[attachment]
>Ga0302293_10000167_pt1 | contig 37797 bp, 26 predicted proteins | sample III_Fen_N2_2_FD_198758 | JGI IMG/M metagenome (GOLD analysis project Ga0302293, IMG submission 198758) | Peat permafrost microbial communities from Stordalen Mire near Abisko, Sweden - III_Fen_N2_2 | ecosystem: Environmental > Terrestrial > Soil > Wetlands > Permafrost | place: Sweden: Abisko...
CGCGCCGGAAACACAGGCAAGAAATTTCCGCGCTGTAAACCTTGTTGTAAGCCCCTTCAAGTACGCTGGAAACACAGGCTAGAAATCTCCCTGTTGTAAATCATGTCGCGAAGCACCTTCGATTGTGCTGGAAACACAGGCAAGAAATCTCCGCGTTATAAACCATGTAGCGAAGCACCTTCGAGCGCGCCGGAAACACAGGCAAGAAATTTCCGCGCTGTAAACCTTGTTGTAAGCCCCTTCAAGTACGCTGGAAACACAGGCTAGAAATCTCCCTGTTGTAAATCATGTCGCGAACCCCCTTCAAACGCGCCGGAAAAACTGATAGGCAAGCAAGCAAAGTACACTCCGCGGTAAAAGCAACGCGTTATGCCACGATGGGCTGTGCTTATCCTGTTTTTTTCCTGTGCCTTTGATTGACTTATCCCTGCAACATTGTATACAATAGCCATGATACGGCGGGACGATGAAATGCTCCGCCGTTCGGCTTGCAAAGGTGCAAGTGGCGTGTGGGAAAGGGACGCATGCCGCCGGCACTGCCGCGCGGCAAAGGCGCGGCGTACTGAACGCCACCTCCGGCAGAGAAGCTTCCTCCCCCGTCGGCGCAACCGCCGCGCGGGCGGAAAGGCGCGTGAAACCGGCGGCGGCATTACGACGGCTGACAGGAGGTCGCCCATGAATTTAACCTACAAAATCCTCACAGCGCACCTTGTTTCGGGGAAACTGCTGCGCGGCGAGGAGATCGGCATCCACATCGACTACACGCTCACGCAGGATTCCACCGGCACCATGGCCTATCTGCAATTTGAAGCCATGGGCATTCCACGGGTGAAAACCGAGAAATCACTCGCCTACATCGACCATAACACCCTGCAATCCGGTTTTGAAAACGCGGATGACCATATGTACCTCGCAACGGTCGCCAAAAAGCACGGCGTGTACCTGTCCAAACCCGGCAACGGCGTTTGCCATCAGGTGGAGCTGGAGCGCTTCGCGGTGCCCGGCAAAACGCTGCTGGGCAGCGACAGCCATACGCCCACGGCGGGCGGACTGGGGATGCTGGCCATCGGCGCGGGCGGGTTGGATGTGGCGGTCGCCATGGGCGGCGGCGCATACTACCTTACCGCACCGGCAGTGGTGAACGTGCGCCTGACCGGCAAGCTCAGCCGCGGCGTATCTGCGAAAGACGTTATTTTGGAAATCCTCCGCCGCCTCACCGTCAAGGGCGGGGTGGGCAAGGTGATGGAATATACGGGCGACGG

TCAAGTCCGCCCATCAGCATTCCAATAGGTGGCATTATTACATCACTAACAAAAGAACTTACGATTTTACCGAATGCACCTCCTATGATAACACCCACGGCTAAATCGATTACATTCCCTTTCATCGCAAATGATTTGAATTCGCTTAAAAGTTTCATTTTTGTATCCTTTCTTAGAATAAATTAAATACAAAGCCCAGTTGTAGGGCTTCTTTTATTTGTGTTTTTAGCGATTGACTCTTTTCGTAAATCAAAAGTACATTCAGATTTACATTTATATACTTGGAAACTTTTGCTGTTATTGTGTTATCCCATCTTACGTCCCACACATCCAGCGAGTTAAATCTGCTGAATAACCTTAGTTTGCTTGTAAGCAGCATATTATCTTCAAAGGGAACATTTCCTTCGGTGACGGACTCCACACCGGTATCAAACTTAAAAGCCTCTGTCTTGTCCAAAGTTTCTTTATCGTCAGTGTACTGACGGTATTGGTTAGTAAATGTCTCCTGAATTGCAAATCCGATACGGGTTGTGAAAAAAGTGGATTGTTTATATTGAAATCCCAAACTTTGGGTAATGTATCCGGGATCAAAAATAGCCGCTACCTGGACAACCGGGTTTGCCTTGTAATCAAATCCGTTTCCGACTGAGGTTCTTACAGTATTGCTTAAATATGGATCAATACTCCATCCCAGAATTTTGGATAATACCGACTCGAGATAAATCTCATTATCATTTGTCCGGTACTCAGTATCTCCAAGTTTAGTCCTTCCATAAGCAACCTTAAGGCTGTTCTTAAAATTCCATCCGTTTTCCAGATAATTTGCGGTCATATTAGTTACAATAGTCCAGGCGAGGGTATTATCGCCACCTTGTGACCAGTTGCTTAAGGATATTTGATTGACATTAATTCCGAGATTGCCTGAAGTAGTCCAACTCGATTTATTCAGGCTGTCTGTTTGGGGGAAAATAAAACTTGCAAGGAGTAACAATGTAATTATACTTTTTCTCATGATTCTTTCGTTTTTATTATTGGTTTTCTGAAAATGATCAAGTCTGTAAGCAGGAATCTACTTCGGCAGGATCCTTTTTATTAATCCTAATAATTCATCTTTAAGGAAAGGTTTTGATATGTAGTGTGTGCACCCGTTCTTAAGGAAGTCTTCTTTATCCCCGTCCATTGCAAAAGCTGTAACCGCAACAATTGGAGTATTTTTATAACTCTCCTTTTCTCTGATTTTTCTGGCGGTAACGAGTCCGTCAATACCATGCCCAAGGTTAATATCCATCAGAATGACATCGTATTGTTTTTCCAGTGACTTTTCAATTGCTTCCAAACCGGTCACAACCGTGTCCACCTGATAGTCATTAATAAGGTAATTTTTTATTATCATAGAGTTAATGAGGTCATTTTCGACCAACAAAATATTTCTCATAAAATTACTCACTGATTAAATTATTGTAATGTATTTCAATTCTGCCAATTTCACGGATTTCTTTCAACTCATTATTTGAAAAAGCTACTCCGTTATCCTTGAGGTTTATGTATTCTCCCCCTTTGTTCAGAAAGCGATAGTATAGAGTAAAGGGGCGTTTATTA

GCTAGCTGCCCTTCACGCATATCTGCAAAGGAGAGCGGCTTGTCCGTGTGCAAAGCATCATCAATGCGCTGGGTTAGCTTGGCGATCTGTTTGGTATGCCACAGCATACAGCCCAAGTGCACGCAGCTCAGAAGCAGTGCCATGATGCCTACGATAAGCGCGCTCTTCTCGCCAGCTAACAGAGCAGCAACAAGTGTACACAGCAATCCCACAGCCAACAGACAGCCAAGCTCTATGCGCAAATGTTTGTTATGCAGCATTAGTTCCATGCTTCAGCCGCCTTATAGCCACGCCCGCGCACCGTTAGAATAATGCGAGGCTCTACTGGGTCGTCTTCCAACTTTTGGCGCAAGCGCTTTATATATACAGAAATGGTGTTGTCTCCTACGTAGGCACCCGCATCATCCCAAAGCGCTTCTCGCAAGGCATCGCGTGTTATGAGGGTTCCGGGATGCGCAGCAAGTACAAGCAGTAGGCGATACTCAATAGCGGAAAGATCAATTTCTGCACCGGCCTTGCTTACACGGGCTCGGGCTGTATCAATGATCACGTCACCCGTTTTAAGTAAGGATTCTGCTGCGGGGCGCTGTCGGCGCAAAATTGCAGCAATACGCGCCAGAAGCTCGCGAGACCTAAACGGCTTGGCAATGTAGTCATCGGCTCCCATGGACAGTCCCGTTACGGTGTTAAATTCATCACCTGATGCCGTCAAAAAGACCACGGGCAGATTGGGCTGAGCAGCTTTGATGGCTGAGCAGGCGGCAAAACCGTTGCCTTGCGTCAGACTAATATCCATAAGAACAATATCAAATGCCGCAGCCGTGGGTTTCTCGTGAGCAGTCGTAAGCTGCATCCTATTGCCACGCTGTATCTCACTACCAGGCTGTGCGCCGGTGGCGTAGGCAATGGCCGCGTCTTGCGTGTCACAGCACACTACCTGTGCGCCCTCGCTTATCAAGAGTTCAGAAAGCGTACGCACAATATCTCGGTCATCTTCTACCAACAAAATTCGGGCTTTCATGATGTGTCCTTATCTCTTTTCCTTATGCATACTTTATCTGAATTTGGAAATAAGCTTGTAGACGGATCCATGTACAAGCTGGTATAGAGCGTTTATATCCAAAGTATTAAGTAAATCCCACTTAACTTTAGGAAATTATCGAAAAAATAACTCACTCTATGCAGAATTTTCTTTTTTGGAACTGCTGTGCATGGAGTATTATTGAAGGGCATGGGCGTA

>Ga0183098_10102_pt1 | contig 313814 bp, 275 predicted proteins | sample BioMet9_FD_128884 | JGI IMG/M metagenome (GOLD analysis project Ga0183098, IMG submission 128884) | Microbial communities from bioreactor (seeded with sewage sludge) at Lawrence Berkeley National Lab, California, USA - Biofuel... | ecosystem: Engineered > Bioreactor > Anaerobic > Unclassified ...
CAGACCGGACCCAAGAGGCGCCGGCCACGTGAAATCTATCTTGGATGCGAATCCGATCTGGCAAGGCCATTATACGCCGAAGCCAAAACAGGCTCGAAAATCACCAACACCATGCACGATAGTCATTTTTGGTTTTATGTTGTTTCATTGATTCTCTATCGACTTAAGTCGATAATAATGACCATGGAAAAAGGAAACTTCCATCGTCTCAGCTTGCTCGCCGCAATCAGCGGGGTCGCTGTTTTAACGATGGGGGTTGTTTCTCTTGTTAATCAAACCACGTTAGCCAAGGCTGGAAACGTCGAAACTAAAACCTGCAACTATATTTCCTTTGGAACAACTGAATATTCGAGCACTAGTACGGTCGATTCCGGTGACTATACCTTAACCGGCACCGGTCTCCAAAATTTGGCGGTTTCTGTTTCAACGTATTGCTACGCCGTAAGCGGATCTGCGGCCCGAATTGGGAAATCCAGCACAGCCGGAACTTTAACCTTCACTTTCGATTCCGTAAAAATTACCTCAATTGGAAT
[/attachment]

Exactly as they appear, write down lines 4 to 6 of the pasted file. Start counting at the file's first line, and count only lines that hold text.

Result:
GCTAGCTGCCCTTCACGCATATCTGCAAAGGAGAGCGGCTTGTCCGTGTGCAAAGCATCATCAATGCGCTGGGTTAGCTTGGCGATCTGTTTGGTATGCCACAGCATACAGCCCAAGTGCACGCAGCTCAGAAGCAGTGCCATGATGCCTACGATAAGCGCGCTCTTCTCGCCAGCTAACAGAGCAGCAACAAGTGTACACAGCAATCCCACAGCCAACAGACAGCCAAGCTCTATGCGCAAATGTTTGTTATGCAGCATTAGTTCCATGCTTCAGCCGCCTTATAGCCACGCCCGCGCACCGTTAGAATAATGCGAGGCTCTACTGGGTCGTCTTCCAACTTTTGGCGCAAGCGCTTTATATATACAGAAATGGTGTTGTCTCCTACGTAGGCACCCGCATCATCCCAAAGCGCTTCTCGCAAGGCATCGCGTGTTATGAGGGTTCCGGGATGCGCAGCAAGTACAAGCAGTAGGCGATACTCAATAGCGGAAAGATCAATTTCTGCACCGGCCTTGCTTACACGGGCTCGGGCTGTATCAATGATCACGTCACCCGTTTTAAGTAAGGATTCTGCTGCGGGGCGCTGTCGGCGCAAAATTGCAGCAATACGCGCCAGAAGCTCGCGAGACCTAAACGGCTTGGCAATGTAGTCATCGGCTCCCATGGACAGTCCCGTTACGGTGTTAAATTCATCACCTGATGCCGTCAAAAAGACCACGGGCAGATTGGGCTGAGCAGCTTTGATGGCTGAGCAGGCGGCAAAACCGTTGCCTTGCGTCAGACTAATATCCATAAGAACAATATCAAATGCCGCAGCCGTGGGTTTCTCGTGAGCAGTCGTAAGCTGCATCCTATTGCCACGCTGTATCTCACTACCAGGCTGTGCGCCGGTGGCGTAGGCAATGGCCGCGTCTTGCGTGTCACAGCACACTACCTGTGCGCCCTCGCTTATCAAGAGTTCAGAAAGCGTACGCACAATATCTCGGTCATCTTCTACCAACAAAATTCGGGCTTTCATGATGTGTCCTTATCTCTTTTCCTTATGCATACTTTATCTGAATTTGGAAATAAGCTTGTAGACGGATCCATGTACAAGCTGGTATAGAGCGTTTATATCCAAAGTATTAAGTAAATCCCACTTAACTTTAGGAAATTATCGAAAAAATAACTCACTCTATGCAGAATTTTCTTTTTTGGAACTGCTGTGCATGGAGTATTATTGAAGGGCATGGGCGTA

>Ga0183098_10102_pt1 | contig 313814 bp, 275 predicted proteins | sample BioMet9_FD_128884 | JGI IMG/M metagenome (GOLD analysis project Ga0183098, IMG submission 128884) | Microbial communities from bioreactor (seeded with sewage sludge) at Lawrence Berkeley National Lab, California, USA - Biofuel... | ecosystem: Engineered > Bioreactor > Anaerobic > Unclassified ...
CAGACCGGACCCAAGAGGCGCCGGCCACGTGAAATCTATCTTGGATGCGAATCCGATCTGGCAAGGCCATTATACGCCGAAGCCAAAACAGGCTCGAAAATCACCAACACCATGCACGATAGTCATTTTTGGTTTTATGTTGTTTCATTGATTCTCTATCGACTTAAGTCGATAATAATGACCATGGAAAAAGGAAACTTCCATCGTCTCAGCTTGCTCGCCGCAATCAGCGGGGTCGCTGTTTTAACGATGGGGGTTGTTTCTCTTGTTAATCAAACCACGTTAGCCAAGGCTGGAAACGTCGAAACTAAAACCTGCAACTATATTTCCTTTGGAACAACTGAATATTCGAGCACTAGTACGGTCGATTCCGGTGACTATACCTTAACCGGCACCGGTCTCCAAAATTTGGCGGTTTCTGTTTCAACGTATTGCTACGCCGTAAGCGGATCTGCGGCCCGAATTGGGAAATCCAGCACAGCCGGAACTTTAACCTTCACTTTCGATTCCGTAAAAATTACCTCAATTGGAAT